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Baaba Maal live. Photo: Adrian Boot.

Baaba Maal Takes His Classic Senegalese Sound Into the Jazz World

"I like to experiment with music. I never stand still," the Senegalese icon tells OkayAfrica in a new interview.

Baaba Maal is a living legend.

The 65-year-old Senegalese icon is largely known for his soaring voice and delicate acoustic compositions, but recent years have seen him take strides outside of that sonic world.

Three years ago Baaba Maal teamed up with producer Johan Hugo (of The Very Best) to release his his latest album, The Traveller, which featured a modern combination of Fulani vocal melodies with electronic pop beats and, even, instances of auto-tune. That same year also saw him record an EP alongside Mumford & Sons, The Very Best and South African pop group Beatenberg.

Last year, the Senegalese star took a turn towards the film industry, essentially becoming 'the voice' of Wakanda for the highly-successful Black Panther movie and its Academy Award-winning soundtrack, by Swedish composer Ludwig Göransson.

Now, Baaba Maal is embarking on another musical exploration: taking his classic Senegalese sound into the world of Western jazz and teaming up with the Town Hall Ensemble, led by Steven Bernstein, for a one-of-a-kind performance.

For his first New York City performance in eight years, Baaba Maal and the Town Hall Ensemble will be translating the sounds of the kora into horns for a wholly original new sound. We spoke with the Senegalese star about his preparation and the idea behind this new concert.

Read our interview below.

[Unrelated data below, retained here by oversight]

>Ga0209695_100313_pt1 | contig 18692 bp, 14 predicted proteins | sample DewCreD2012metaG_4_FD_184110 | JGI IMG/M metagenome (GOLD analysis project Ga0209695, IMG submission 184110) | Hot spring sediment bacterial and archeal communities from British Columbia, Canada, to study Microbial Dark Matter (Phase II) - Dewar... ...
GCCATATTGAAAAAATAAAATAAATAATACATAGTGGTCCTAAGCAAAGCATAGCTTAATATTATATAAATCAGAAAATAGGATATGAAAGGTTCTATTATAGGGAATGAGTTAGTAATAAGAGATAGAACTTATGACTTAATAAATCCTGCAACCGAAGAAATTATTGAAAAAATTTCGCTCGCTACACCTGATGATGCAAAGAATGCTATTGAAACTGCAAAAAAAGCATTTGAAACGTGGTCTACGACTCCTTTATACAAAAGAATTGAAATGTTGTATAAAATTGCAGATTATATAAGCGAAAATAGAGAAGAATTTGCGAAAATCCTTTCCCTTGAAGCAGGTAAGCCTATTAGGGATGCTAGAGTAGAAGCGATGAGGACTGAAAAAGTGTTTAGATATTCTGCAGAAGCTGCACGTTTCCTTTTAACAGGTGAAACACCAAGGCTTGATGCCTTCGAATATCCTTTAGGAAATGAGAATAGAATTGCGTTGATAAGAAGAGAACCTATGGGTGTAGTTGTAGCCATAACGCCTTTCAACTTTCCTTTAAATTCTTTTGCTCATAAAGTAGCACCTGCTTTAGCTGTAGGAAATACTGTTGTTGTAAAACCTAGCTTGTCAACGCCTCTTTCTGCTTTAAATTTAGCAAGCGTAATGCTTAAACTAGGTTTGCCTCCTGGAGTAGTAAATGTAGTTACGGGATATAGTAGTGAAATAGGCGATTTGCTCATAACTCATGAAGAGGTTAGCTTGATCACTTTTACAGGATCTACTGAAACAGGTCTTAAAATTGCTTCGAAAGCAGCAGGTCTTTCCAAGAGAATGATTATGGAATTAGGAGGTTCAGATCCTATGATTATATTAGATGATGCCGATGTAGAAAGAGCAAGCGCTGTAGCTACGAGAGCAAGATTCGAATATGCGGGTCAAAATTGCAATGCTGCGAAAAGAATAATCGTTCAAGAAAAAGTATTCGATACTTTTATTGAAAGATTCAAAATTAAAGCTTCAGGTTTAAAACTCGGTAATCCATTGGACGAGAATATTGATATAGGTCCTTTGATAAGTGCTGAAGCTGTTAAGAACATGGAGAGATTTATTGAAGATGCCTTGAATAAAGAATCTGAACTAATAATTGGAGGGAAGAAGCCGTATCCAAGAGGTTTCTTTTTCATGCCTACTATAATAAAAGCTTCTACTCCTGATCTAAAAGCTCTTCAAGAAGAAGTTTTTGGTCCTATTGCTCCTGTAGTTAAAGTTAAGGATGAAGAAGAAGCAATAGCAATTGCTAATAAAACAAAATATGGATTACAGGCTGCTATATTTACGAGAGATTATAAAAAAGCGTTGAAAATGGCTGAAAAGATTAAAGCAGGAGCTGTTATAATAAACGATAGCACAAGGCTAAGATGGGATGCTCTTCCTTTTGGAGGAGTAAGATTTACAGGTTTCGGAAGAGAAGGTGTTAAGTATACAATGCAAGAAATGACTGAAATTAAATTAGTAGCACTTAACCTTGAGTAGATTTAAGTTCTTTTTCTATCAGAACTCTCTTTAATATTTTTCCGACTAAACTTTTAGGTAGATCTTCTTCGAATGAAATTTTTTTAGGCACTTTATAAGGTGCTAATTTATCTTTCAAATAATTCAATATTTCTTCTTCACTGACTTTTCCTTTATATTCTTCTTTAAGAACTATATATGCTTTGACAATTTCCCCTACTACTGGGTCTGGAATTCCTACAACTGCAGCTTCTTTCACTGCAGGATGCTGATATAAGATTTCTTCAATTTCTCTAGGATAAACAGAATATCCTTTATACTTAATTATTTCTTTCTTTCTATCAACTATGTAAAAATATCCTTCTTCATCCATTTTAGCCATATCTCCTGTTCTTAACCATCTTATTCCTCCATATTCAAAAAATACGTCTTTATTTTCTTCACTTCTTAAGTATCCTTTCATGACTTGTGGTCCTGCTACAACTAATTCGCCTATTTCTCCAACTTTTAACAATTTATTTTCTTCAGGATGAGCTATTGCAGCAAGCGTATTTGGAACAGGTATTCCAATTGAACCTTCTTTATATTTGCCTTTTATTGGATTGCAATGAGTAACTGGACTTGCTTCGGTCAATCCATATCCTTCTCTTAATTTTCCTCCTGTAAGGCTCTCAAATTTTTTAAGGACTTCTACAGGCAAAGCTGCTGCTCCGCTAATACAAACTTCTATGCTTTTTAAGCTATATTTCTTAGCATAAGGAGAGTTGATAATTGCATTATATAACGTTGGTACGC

Baaba Maal will be performing with the Town Hall Ensemble on May 4 in NYC. You can purchase tickets here.

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Image from Josef Adamu's 'The Hair Appointment' Series. Photo by Jeremy Rodney-Hall

Reclaiming Tradition: How Hair Beads Connect Us to Our History

A history of beads and African hair jewelry told through the unforgettable story of Baroness Floella Benjamin.

In 1977, Trinidadian-British actress and singer Floella Benjamin (OBE) was on her way to premiere her new blaxploitation film Good Joy at the Cannes Film Festival in the south of France. Styled in braids carefully accented by layered beads, she knew she'd standout amongst the festival's mostly white attendees, but nothing prepared her for the kind of reception she would ultimately receive.

"We drove along the [Promenade of] La Croisette," she recalls, "in an open top Cadillac for the film premiere and as we passed along, the crowds tried to grab my hair to get a bead as a souvenir."

It was a decade when sequined jumpsuits, gaudy fur stoles and overgrown sideburns were the norm, yet Benjamin's beaded look, which many black folks might have considered ordinary, was met with unparalleled fascination—a uniquely African hairstyle that black women had been wearing for centuries hadn't been seen before at a place like Cannes. "I stayed at the Carlton Hotel and the maids were intrigued," she recalls. "They kept knocking on my door just to look and stare at me."

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